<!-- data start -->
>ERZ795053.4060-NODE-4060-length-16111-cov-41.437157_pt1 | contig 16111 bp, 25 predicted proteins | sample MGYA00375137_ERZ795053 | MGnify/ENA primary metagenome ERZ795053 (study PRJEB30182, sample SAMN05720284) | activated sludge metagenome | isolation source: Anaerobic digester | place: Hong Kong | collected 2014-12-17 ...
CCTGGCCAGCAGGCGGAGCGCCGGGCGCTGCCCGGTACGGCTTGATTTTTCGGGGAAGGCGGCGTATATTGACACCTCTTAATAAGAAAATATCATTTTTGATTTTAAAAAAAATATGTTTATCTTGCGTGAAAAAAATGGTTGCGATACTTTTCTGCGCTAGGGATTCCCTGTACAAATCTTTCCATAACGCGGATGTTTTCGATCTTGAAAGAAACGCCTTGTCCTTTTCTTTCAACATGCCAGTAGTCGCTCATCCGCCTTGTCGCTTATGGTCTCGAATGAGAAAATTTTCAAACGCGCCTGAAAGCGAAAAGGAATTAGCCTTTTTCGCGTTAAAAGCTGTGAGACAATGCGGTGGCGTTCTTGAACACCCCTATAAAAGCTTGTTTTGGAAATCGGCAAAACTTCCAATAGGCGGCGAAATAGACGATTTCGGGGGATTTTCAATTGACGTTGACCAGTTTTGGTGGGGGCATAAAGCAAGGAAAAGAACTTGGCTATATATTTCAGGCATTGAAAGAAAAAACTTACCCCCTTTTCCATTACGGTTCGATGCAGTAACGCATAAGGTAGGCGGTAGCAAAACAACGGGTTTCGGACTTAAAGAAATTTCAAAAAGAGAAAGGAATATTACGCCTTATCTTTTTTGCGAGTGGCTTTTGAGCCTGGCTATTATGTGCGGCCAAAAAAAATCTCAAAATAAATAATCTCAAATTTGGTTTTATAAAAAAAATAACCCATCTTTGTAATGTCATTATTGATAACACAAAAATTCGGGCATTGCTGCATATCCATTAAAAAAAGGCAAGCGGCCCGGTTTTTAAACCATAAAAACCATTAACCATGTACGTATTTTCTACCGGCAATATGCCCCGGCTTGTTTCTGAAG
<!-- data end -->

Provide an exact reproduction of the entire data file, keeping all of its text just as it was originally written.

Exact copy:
>ERZ795053.4060-NODE-4060-length-16111-cov-41.437157_pt1 | contig 16111 bp, 25 predicted proteins | sample MGYA00375137_ERZ795053 | MGnify/ENA primary metagenome ERZ795053 (study PRJEB30182, sample SAMN05720284) | activated sludge metagenome | isolation source: Anaerobic digester | place: Hong Kong | collected 2014-12-17 ...
CCTGGCCAGCAGGCGGAGCGCCGGGCGCTGCCCGGTACGGCTTGATTTTTCGGGGAAGGCGGCGTATATTGACACCTCTTAATAAGAAAATATCATTTTTGATTTTAAAAAAAATATGTTTATCTTGCGTGAAAAAAATGGTTGCGATACTTTTCTGCGCTAGGGATTCCCTGTACAAATCTTTCCATAACGCGGATGTTTTCGATCTTGAAAGAAACGCCTTGTCCTTTTCTTTCAACATGCCAGTAGTCGCTCATCCGCCTTGTCGCTTATGGTCTCGAATGAGAAAATTTTCAAACGCGCCTGAAAGCGAAAAGGAATTAGCCTTTTTCGCGTTAAAAGCTGTGAGACAATGCGGTGGCGTTCTTGAACACCCCTATAAAAGCTTGTTTTGGAAATCGGCAAAACTTCCAATAGGCGGCGAAATAGACGATTTCGGGGGATTTTCAATTGACGTTGACCAGTTTTGGTGGGGGCATAAAGCAAGGAAAAGAACTTGGCTATATATTTCAGGCATTGAAAGAAAAAACTTACCCCCTTTTCCATTACGGTTCGATGCAGTAACGCATAAGGTAGGCGGTAGCAAAACAACGGGTTTCGGACTTAAAGAAATTTCAAAAAGAGAAAGGAATATTACGCCTTATCTTTTTTGCGAGTGGCTTTTGAGCCTGGCTATTATGTGCGGCCAAAAAAAATCTCAAAATAAATAATCTCAAATTTGGTTTTATAAAAAAAATAACCCATCTTTGTAATGTCATTATTGATAACACAAAAATTCGGGCATTGCTGCATATCCATTAAAAAAAGGCAAGCGGCCCGGTTTTTAAACCATAAAAACCATTAACCATGTACGTATTTTCTACCGGCAATATGCCCCGGCTTGTTTCTGAAG